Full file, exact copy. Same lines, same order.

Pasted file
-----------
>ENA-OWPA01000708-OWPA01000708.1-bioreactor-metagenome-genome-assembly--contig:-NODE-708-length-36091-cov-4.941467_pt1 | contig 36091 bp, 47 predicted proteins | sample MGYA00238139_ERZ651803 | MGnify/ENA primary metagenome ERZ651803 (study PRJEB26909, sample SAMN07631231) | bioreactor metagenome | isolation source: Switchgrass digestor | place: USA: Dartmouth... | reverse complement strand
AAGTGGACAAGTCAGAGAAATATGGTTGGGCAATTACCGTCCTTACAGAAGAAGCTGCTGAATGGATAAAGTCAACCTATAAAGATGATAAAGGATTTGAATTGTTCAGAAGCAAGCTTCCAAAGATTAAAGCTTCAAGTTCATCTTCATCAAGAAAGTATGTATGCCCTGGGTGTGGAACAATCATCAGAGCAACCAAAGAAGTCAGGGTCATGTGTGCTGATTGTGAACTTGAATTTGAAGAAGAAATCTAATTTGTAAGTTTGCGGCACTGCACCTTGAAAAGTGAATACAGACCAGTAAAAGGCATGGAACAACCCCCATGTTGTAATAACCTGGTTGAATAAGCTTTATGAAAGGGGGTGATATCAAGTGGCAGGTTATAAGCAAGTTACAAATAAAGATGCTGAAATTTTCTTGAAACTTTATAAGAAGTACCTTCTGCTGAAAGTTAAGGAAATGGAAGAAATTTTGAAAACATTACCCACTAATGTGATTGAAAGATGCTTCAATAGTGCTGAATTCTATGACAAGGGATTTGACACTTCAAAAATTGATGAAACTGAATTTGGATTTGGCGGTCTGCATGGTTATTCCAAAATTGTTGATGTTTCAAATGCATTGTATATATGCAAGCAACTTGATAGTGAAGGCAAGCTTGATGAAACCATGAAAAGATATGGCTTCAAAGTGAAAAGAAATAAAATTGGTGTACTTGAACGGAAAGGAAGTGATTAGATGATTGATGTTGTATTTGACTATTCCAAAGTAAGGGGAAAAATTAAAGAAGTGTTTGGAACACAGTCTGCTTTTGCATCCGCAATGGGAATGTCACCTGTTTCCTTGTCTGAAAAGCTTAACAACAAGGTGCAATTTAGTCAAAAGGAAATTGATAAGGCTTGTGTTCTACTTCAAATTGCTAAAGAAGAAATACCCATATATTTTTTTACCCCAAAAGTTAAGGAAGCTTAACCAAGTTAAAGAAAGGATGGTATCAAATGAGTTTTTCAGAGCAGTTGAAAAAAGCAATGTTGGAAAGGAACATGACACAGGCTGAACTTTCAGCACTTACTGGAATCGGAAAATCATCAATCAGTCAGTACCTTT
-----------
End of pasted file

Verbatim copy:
>ENA-OWPA01000708-OWPA01000708.1-bioreactor-metagenome-genome-assembly--contig:-NODE-708-length-36091-cov-4.941467_pt1 | contig 36091 bp, 47 predicted proteins | sample MGYA00238139_ERZ651803 | MGnify/ENA primary metagenome ERZ651803 (study PRJEB26909, sample SAMN07631231) | bioreactor metagenome | isolation source: Switchgrass digestor | place: USA: Dartmouth... | reverse complement strand
AAGTGGACAAGTCAGAGAAATATGGTTGGGCAATTACCGTCCTTACAGAAGAAGCTGCTGAATGGATAAAGTCAACCTATAAAGATGATAAAGGATTTGAATTGTTCAGAAGCAAGCTTCCAAAGATTAAAGCTTCAAGTTCATCTTCATCAAGAAAGTATGTATGCCCTGGGTGTGGAACAATCATCAGAGCAACCAAAGAAGTCAGGGTCATGTGTGCTGATTGTGAACTTGAATTTGAAGAAGAAATCTAATTTGTAAGTTTGCGGCACTGCACCTTGAAAAGTGAATACAGACCAGTAAAAGGCATGGAACAACCCCCATGTTGTAATAACCTGGTTGAATAAGCTTTATGAAAGGGGGTGATATCAAGTGGCAGGTTATAAGCAAGTTACAAATAAAGATGCTGAAATTTTCTTGAAACTTTATAAGAAGTACCTTCTGCTGAAAGTTAAGGAAATGGAAGAAATTTTGAAAACATTACCCACTAATGTGATTGAAAGATGCTTCAATAGTGCTGAATTCTATGACAAGGGATTTGACACTTCAAAAATTGATGAAACTGAATTTGGATTTGGCGGTCTGCATGGTTATTCCAAAATTGTTGATGTTTCAAATGCATTGTATATATGCAAGCAACTTGATAGTGAAGGCAAGCTTGATGAAACCATGAAAAGATATGGCTTCAAAGTGAAAAGAAATAAAATTGGTGTACTTGAACGGAAAGGAAGTGATTAGATGATTGATGTTGTATTTGACTATTCCAAAGTAAGGGGAAAAATTAAAGAAGTGTTTGGAACACAGTCTGCTTTTGCATCCGCAATGGGAATGTCACCTGTTTCCTTGTCTGAAAAGCTTAACAACAAGGTGCAATTTAGTCAAAAGGAAATTGATAAGGCTTGTGTTCTACTTCAAATTGCTAAAGAAGAAATACCCATATATTTTTTTACCCCAAAAGTTAAGGAAGCTTAACCAAGTTAAAGAAAGGATGGTATCAAATGAGTTTTTCAGAGCAGTTGAAAAAAGCAATGTTGGAAAGGAACATGACACAGGCTGAACTTTCAGCACTTACTGGAATCGGAAAATCATCAATCAGTCAGTACCTTT